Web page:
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Integrating Cortical Sensorimotor Representations Across Spatial Scales and Task Contexts

Royston, Dylan (2020) Integrating Cortical Sensorimotor Representations Across Spatial Scales and Task Contexts. Doctoral Dissertation, University of Pittsburgh. (Unpublished)

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Our understanding of how brains function is stratified between two very different scales: mesoscale (what function a given cortical area performs), measured with tools like fMRI; and microscale (what a given neuron does), measured with implanted microelectrodes. While extensive research has been done to characterize brain activity at both of these spatial scales, describing relationships between these two domains has proven difficult. Identifying ways to integrate findings between these scales is valuable for both research and clinical applications, but is particularly important for intracortical brain-computer interfaces (BCIs), which aim to restore motor function after paralysis or amputation. In humans, the brain is much larger than the available microelectrode arrays, so determining where to place the arrays is a critical aspect of ensuring optimal performance. BCIs preferentially target primary motor and somatosensory cortices, due to their direct relationship to motor control and critical role in skilled and dexterous movements. However, despite these areas displaying a relatively ordered spatial organization, it is difficult to accurately predict the behavior of neurons recorded from a given area for several reasons. Mesoscale activity is overlapping, with activity relating to multiple different movements observed in a single area. Additionally, neurons have flexible behavior, displaying different “tuning” to similar behavior under different contexts.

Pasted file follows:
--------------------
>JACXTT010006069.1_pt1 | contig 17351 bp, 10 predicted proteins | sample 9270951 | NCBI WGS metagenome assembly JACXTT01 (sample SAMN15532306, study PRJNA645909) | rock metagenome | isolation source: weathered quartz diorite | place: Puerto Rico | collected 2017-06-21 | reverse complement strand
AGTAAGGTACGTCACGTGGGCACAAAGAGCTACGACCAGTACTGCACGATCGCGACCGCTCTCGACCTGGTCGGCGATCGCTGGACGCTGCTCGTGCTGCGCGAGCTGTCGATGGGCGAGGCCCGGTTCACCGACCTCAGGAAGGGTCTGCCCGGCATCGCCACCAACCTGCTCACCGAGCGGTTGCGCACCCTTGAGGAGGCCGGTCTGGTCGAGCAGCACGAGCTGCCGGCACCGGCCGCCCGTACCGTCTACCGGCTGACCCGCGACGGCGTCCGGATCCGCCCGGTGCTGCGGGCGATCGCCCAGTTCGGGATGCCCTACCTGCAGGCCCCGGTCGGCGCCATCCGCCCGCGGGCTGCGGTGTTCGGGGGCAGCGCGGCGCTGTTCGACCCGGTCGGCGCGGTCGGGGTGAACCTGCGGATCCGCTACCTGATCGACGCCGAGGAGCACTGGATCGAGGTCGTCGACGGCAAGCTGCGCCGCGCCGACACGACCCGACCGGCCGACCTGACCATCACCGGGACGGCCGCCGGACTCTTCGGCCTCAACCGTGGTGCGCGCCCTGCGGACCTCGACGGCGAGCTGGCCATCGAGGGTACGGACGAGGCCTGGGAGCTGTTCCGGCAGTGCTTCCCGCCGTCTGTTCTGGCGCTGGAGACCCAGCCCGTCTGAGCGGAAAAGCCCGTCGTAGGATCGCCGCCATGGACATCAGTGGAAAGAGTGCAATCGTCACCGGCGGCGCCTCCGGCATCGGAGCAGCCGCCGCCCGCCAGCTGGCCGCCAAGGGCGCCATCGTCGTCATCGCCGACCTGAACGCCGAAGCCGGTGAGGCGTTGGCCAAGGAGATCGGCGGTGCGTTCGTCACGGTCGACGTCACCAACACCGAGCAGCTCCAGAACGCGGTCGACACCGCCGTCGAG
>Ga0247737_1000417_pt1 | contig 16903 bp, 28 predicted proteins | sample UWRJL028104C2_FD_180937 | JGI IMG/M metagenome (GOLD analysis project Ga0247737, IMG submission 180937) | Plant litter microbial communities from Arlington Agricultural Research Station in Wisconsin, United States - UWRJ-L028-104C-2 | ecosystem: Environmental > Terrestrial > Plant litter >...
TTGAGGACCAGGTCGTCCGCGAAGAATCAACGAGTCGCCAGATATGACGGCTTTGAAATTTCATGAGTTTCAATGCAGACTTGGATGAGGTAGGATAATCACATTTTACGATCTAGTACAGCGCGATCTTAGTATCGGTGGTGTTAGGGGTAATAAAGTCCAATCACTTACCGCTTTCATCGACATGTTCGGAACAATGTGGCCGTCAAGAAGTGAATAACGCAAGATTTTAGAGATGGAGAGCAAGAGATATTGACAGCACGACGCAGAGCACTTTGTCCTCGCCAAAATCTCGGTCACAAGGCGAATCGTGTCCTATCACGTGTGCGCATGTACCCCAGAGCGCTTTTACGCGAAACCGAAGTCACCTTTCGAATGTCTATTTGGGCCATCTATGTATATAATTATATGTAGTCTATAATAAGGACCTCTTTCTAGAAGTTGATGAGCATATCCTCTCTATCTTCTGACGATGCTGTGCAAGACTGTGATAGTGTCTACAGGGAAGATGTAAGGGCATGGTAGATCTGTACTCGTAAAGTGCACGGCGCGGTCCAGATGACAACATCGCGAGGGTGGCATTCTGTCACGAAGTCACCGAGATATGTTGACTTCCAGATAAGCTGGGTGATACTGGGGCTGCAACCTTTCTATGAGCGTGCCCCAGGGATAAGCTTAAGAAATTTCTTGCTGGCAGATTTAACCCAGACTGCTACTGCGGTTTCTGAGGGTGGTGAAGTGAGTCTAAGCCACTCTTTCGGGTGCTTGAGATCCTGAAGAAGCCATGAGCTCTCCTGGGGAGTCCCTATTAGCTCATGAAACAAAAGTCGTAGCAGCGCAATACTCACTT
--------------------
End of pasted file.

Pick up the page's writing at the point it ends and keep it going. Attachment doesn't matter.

Here I present my research integrating neuroimaging-based cortical mapping with directly-recorded neural activity in human sensorimotor cortex. First, I examine how the large-scale organization of sensorimotor representations measured with fMRI is affected by contextual sensory information. I then examine how spatially separate neural populations recorded with intracortical microelectrode arrays encode different types of movement. Finally, I examine whether how population encoding changes to reflect contextual sensory information using the same task as in the fMRI study. Together, these results provide a foundation for reconciling neural activity across spatial scales and task contexts, and will inform the design and placement of more capable BCI systems.


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Item Type: University of Pittsburgh ETD
Status: Unpublished
CreatorsEmailPitt UsernameORCID
Royston, Dylandylan.a.royston@gmail.comdar1470000-0001-7370-3637
ETD Committee:
TitleMemberEmail AddressPitt UsernameORCID
Committee ChairCollinger,
Committee MemberGaunt,
Committee MemberBatista,
Committee MemberVerstynen,
Date: 29 January 2020
Date Type: Publication
Defense Date: 15 November 2019
Approval Date: 29 January 2020
Submission Date: 19 November 2019
Access Restriction: No restriction; Release the ETD for access worldwide immediately.
Number of Pages: 142
Institution: University of Pittsburgh
Schools and Programs: Swanson School of Engineering > Bioengineering
Degree: PhD - Doctor of Philosophy
Thesis Type: Doctoral Dissertation
Refereed: Yes
Uncontrolled Keywords: brain computer interface, neurotechnology, motor control, cortex, cortical activity, electrophysiology, neuroimaging, sensorimotor, intracortical, fMRI
Date Deposited: 29 Jan 2020 15:15
Last Modified: 29 Jan 2020 15:15

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  • Integrating Cortical Sensorimotor Representations Across Spatial Scales and Task Contexts. (deposited 29 Jan 2020 15:15) [Currently Displayed]


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